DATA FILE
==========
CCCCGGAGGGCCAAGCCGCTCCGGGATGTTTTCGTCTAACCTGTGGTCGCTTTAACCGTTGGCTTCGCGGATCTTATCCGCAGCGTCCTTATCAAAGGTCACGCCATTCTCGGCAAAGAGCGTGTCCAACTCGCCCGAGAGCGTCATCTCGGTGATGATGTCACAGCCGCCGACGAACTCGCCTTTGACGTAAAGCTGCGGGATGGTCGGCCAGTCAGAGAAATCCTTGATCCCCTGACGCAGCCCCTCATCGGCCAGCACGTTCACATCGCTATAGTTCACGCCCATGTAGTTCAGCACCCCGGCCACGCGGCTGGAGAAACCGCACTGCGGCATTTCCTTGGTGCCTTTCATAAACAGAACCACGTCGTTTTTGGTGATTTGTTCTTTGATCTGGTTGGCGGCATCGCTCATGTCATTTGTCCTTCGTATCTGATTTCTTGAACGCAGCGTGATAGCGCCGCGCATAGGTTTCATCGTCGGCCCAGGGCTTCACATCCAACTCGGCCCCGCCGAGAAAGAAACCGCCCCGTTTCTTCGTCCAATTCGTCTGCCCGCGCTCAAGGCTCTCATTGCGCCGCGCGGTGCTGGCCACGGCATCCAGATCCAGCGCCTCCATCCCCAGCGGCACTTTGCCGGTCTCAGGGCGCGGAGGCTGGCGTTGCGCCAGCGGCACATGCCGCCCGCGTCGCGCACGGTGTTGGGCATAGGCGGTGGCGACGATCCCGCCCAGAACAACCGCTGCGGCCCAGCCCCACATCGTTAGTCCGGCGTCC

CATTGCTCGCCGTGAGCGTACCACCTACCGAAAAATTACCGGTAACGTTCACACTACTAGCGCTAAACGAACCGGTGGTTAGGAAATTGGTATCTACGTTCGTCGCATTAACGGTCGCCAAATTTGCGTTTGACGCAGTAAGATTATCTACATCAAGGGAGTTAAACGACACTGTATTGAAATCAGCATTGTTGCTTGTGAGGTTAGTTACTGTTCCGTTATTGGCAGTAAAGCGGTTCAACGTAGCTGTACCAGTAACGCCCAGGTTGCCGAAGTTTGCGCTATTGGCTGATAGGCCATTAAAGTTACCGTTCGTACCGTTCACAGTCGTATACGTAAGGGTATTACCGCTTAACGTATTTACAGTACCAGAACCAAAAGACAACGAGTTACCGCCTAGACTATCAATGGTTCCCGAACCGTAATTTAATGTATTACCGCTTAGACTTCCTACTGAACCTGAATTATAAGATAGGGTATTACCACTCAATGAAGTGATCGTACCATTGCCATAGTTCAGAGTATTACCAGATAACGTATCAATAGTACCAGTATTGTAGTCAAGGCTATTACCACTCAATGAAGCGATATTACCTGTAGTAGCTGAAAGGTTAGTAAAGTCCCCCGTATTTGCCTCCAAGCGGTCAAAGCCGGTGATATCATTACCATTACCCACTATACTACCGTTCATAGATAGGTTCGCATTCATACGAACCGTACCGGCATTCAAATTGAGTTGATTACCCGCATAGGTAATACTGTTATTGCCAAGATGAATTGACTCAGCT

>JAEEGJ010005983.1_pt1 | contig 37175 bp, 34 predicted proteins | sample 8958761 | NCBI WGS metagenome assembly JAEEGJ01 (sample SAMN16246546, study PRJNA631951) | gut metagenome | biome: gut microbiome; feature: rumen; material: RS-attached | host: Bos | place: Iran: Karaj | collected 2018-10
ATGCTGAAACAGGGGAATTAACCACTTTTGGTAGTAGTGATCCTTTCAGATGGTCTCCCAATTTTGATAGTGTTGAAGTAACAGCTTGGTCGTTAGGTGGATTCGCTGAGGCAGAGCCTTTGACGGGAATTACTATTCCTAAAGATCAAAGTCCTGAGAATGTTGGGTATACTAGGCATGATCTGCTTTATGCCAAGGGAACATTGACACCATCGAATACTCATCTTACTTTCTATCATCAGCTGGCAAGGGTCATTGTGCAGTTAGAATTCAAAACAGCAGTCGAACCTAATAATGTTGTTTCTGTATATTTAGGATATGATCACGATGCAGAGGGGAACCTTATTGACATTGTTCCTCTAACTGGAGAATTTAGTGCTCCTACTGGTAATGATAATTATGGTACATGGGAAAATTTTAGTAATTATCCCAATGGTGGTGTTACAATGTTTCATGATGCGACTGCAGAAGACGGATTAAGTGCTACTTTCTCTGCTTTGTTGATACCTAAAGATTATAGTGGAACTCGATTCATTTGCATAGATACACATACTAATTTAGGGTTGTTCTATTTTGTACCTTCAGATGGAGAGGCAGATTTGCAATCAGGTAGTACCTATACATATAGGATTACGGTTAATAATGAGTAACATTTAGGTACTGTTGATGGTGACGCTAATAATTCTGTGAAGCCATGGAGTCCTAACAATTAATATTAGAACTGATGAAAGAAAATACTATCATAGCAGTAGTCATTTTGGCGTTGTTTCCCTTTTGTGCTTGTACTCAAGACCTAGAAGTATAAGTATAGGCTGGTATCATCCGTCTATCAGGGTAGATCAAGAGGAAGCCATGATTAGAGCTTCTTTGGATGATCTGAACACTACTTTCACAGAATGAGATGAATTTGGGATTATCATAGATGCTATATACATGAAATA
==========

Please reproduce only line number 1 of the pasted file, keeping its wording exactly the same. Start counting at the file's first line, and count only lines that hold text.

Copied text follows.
CCCCGGAGGGCCAAGCCGCTCCGGGATGTTTTCGTCTAACCTGTGGTCGCTTTAACCGTTGGCTTCGCGGATCTTATCCGCAGCGTCCTTATCAAAGGTCACGCCATTCTCGGCAAAGAGCGTGTCCAACTCGCCCGAGAGCGTCATCTCGGTGATGATGTCACAGCCGCCGACGAACTCGCCTTTGACGTAAAGCTGCGGGATGGTCGGCCAGTCAGAGAAATCCTTGATCCCCTGACGCAGCCCCTCATCGGCCAGCACGTTCACATCGCTATAGTTCACGCCCATGTAGTTCAGCACCCCGGCCACGCGGCTGGAGAAACCGCACTGCGGCATTTCCTTGGTGCCTTTCATAAACAGAACCACGTCGTTTTTGGTGATTTGTTCTTTGATCTGGTTGGCGGCATCGCTCATGTCATTTGTCCTTCGTATCTGATTTCTTGAACGCAGCGTGATAGCGCCGCGCATAGGTTTCATCGTCGGCCCAGGGCTTCACATCCAACTCGGCCCCGCCGAGAAAGAAACCGCCCCGTTTCTTCGTCCAATTCGTCTGCCCGCGCTCAAGGCTCTCATTGCGCCGCGCGGTGCTGGCCACGGCATCCAGATCCAGCGCCTCCATCCCCAGCGGCACTTTGCCGGTCTCAGGGCGCGGAGGCTGGCGTTGCGCCAGCGGCACATGCCGCCCGCGTCGCGCACGGTGTTGGGCATAGGCGGTGGCGACGATCCCGCCCAGAACAACCGCTGCGGCCCAGCCCCACATCGTTAGTCCGGCGTCC